Can we talk about the first supermodels real quick? I mean, the supermodels of the '80s. I know what you're thinking: But "supermodel" = the '90s, right?? Well, no. Before Tyra, Cindy, Kate, and their fellow one-name wonders literally took over the fashion world, there were the '80s girls: Janice, Ines, Jerry, and more. (A few of these pioneers like Linda, Naomi, and Christy went on to become the torchbearers of that new generation.) This early class of models paved the way for the cultural phenomenon that became the jet setting, magazine covering, runway walking, multi-hyphenate supermodel. So let's pay homage, shall we?
Ines De La Fressange was the ubiquitous French model of the 1980s. She became Karl Lagerfeld's muse due to her striking resemblance to Coco Chanel, and in 1983, Ines catapulted to fame when she signed an exclusivity contract with Chanel, the first model to have such an agreement with one fashion house.
Naomi Sims is widely credited as being the first Black supermodel, after appearing on the cover of Ladies' Home Journal in November 1968. By the 1980s, she authored several books on modeling, health and beauty for Black women, including All About Health and Beauty for the Black Woman, How to Be a Top Model, and All About Success for the Black Woman.
Texan model Jerry Hall splashed onto the scene in the late-'70s after being discovered by an agent on a beach in France. She appeared on over 40 magazine covers by the time she was 21, and famously dated Mick Jagger from 1977-1999 (they were married from 1990-1999 and had four children together).
Gia Carangi is often remembered today for her troubled life and tragic death, but before that, she was considered the world's first "super" model-she was in international demand and was paid higher than any of her contemporaries. She was also the first openly LGBTQ+ model, identifying as lesbian. Her career came to a halt in the mid-'80s due to drug addiction and complications from HIV/AIDS, which eventually led to her death in 1986 at age 26. Her life was made into a movie, Gia, starring Angelia Jolie.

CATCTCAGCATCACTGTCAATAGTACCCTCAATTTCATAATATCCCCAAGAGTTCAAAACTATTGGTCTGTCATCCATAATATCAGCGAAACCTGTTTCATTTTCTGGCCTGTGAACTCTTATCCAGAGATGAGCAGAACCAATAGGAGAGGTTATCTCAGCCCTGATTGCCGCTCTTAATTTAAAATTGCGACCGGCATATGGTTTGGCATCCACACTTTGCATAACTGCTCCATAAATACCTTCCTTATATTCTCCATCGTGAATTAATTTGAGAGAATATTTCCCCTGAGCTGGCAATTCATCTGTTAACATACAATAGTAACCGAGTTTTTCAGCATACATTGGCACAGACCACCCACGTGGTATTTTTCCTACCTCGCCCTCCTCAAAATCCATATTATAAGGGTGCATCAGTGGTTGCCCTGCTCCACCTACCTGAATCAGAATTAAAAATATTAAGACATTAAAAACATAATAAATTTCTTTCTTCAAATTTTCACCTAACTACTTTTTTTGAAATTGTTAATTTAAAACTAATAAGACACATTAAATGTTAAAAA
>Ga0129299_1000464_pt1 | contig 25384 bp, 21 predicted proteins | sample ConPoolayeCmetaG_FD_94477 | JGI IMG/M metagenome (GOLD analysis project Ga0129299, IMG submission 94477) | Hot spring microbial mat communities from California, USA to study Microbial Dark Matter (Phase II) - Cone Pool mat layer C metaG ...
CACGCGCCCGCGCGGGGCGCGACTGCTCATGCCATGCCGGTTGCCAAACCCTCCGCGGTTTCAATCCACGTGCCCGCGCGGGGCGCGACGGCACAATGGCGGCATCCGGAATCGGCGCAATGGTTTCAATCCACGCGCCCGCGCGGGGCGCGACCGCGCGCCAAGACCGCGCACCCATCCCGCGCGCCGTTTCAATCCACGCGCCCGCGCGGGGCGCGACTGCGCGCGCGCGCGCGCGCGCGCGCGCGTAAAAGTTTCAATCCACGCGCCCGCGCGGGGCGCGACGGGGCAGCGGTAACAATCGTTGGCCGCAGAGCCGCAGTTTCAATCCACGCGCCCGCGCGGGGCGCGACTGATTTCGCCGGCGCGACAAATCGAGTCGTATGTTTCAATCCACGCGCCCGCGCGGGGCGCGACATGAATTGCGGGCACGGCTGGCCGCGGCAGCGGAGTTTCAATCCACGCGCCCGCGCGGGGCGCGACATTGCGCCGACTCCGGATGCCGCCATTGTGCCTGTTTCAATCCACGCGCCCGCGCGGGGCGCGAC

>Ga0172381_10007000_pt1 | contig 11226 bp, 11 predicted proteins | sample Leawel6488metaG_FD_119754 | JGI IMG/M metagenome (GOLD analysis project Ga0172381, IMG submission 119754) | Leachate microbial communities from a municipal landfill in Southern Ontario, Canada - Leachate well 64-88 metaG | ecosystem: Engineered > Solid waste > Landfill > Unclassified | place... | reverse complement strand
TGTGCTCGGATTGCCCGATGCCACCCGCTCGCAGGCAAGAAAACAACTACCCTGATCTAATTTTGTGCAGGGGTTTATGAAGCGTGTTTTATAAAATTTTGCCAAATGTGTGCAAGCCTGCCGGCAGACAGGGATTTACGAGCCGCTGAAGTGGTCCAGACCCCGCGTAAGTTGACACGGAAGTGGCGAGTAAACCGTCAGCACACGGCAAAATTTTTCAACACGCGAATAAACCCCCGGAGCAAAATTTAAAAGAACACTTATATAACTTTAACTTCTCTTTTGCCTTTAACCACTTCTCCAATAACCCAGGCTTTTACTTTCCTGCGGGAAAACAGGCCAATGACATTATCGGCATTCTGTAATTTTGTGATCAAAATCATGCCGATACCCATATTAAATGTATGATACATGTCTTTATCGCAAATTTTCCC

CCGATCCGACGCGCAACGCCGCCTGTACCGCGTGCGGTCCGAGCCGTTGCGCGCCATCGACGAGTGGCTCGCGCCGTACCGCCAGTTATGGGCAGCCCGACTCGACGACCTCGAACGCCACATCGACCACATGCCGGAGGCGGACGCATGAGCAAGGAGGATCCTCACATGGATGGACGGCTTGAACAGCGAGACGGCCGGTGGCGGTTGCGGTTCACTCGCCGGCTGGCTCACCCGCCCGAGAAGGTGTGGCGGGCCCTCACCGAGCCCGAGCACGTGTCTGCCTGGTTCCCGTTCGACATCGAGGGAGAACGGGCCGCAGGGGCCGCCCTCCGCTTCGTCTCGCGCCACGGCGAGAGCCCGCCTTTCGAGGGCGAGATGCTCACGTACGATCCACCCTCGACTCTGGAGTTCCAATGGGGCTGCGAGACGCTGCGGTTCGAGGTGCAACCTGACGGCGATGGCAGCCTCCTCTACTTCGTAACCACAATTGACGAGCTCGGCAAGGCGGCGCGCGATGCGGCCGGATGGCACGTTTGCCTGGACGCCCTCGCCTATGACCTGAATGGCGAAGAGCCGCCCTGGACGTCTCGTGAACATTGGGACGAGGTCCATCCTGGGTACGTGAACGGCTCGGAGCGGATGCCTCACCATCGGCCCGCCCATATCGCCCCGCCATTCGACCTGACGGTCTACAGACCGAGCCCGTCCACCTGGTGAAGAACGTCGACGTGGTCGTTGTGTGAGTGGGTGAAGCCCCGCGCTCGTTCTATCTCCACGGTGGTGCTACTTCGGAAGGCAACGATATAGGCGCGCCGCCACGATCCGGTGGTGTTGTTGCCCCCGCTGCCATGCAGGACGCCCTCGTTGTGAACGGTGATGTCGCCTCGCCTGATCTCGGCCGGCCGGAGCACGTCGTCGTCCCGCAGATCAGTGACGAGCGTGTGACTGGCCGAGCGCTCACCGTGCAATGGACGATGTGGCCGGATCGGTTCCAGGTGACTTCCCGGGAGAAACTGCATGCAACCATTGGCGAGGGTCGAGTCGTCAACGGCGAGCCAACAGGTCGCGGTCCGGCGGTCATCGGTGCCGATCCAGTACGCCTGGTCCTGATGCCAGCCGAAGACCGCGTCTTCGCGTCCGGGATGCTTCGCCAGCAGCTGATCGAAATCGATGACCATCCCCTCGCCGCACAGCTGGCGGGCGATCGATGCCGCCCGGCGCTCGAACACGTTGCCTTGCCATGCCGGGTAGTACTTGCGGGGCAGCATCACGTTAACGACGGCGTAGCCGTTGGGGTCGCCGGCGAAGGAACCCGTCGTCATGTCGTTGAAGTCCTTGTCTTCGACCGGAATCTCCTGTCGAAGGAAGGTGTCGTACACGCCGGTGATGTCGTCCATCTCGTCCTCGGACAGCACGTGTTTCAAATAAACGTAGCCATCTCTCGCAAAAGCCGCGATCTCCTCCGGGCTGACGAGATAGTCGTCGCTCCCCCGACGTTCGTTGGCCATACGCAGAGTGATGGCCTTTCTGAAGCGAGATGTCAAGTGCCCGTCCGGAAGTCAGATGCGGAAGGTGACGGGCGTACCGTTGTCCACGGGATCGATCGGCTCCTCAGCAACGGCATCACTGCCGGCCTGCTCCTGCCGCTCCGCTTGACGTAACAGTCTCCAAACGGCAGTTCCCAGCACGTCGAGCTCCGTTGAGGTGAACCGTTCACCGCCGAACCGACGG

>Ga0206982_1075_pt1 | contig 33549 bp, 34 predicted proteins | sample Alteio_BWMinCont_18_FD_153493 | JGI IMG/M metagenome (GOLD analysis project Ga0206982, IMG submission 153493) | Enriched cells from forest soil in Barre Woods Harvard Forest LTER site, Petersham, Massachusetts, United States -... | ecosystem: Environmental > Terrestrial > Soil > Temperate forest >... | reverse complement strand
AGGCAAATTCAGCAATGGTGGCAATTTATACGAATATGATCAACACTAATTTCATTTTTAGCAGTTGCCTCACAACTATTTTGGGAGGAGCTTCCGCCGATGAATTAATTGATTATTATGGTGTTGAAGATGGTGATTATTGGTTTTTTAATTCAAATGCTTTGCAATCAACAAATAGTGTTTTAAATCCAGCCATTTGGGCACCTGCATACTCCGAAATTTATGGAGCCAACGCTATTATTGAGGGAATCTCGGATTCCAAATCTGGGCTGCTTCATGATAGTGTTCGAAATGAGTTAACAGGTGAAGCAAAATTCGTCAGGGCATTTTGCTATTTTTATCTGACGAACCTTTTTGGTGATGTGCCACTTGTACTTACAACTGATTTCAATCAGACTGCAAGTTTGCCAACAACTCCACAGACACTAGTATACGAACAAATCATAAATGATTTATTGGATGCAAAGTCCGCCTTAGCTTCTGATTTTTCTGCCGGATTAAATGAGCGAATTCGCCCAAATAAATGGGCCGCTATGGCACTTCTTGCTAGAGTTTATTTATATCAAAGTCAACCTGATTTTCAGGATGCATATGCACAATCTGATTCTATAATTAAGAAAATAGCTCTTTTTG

In 1980, Brooke Shields graduated from child star to bonafide supermodel. At just 14 years old, she became the youngest model to ever grace the cover of Vogue. Later that same year, she appeared in a controversial ad campaign for Calvin Klein jeans.
Long before she was the Simon Cowell of America's Next Top Model, Janice Dickinson was the self-proclaimed "first supermodel" (she wasn't, but go off!). She didn't achieve the instant success that many of her contemporaries did-the late-70s, when she was starting out, were all about blonde hair and blue eyes. Instead she was met with criticism for her dark features and "exotic look" (she was told by Eileen Ford that she was "much too ethnic" and "would never work." Yikes.) She promptly left the U.S. for France and found success in the European circuit, where she went on to work with top designers such as Valentino Garavani, Azzedine Alaïa and Oscar de la Renta. The magazine covers and ad campaigns followed.
Beverly Johnson made history as the first Black woman to appear on the cover of Vogue (the August 1974 issue). She exploded onto the fashion scene immediately, and her career was thriving throughout the late-'70s and '80s. Oh, and she went on to appear on over 500(!!) additional magazine covers.
Linda Evangelista-one of the most famous models of all time and supermodel queen of the 90s, JSYK-got her start in the '80s after being discovered in pageants. She was known as the "chameleon of fashion," because she could sport any look and changed her haircut and color often (before there was "the Rachel" there was "the Linda," her iconic 1988 pixie cut by hairstylist Julien d'Ys). She was a muse to photographers and designers across the industry, the likes of Gianni Versace and Karl Lagerfeld. Over the course of her decades-long career, she appeared on over 700 magazine covers. She is famously (er, infamously) quoted saying that she and her fellow heyday supermodels "don’t wake up for less than $10,000 a day."
Iman was a student at the University of Nairobi when she was discovered by photographer Peter Beard in 1975. She booked her first assignment for Vogue a year later, and her modeling career took off. She is credited with broadening the definition of beauty due to her international recognition and work with innumerable designers, often as their muse. In 1994 she traded the title supermodel for CEO with the launch of IMAN Cosmetics, a line for women of color at a time when they were virtually ignored by the beauty industry.
Elle Macpherson pursued modeling to save cash for law books at Sydney University, but changed course when she found instant success as Australia's girl next door. She is best-known for her (record!) five appearances on the Sports Illustrated Swimsuit Issue. That earned her the nickname "The Body," coined by Time in 1989.